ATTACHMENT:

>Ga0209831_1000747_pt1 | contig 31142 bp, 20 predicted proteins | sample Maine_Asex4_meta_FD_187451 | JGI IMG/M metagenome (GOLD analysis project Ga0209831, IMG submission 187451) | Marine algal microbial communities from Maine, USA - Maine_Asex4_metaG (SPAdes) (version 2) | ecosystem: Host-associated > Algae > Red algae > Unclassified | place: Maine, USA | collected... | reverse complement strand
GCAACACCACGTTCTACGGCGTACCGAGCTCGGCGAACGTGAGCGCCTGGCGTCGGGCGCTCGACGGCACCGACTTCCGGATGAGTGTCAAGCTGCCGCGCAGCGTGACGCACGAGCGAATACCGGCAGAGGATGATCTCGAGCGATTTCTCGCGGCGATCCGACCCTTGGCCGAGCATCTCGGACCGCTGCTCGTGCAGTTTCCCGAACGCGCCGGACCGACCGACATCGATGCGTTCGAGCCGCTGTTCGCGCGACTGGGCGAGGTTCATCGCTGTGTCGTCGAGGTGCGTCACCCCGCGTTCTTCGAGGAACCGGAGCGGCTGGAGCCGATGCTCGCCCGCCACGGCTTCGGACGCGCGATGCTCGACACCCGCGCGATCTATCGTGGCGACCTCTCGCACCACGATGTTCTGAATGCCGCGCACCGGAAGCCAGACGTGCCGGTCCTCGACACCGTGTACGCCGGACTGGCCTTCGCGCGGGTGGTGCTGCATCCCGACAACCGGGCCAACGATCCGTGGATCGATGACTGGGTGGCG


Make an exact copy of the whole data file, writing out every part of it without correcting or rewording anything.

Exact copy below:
>Ga0209831_1000747_pt1 | contig 31142 bp, 20 predicted proteins | sample Maine_Asex4_meta_FD_187451 | JGI IMG/M metagenome (GOLD analysis project Ga0209831, IMG submission 187451) | Marine algal microbial communities from Maine, USA - Maine_Asex4_metaG (SPAdes) (version 2) | ecosystem: Host-associated > Algae > Red algae > Unclassified | place: Maine, USA | collected... | reverse complement strand
GCAACACCACGTTCTACGGCGTACCGAGCTCGGCGAACGTGAGCGCCTGGCGTCGGGCGCTCGACGGCACCGACTTCCGGATGAGTGTCAAGCTGCCGCGCAGCGTGACGCACGAGCGAATACCGGCAGAGGATGATCTCGAGCGATTTCTCGCGGCGATCCGACCCTTGGCCGAGCATCTCGGACCGCTGCTCGTGCAGTTTCCCGAACGCGCCGGACCGACCGACATCGATGCGTTCGAGCCGCTGTTCGCGCGACTGGGCGAGGTTCATCGCTGTGTCGTCGAGGTGCGTCACCCCGCGTTCTTCGAGGAACCGGAGCGGCTGGAGCCGATGCTCGCCCGCCACGGCTTCGGACGCGCGATGCTCGACACCCGCGCGATCTATCGTGGCGACCTCTCGCACCACGATGTTCTGAATGCCGCGCACCGGAAGCCAGACGTGCCGGTCCTCGACACCGTGTACGCCGGACTGGCCTTCGCGCGGGTGGTGCTGCATCCCGACAACCGGGCCAACGATCCGTGGATCGATGACTGGGTGGCG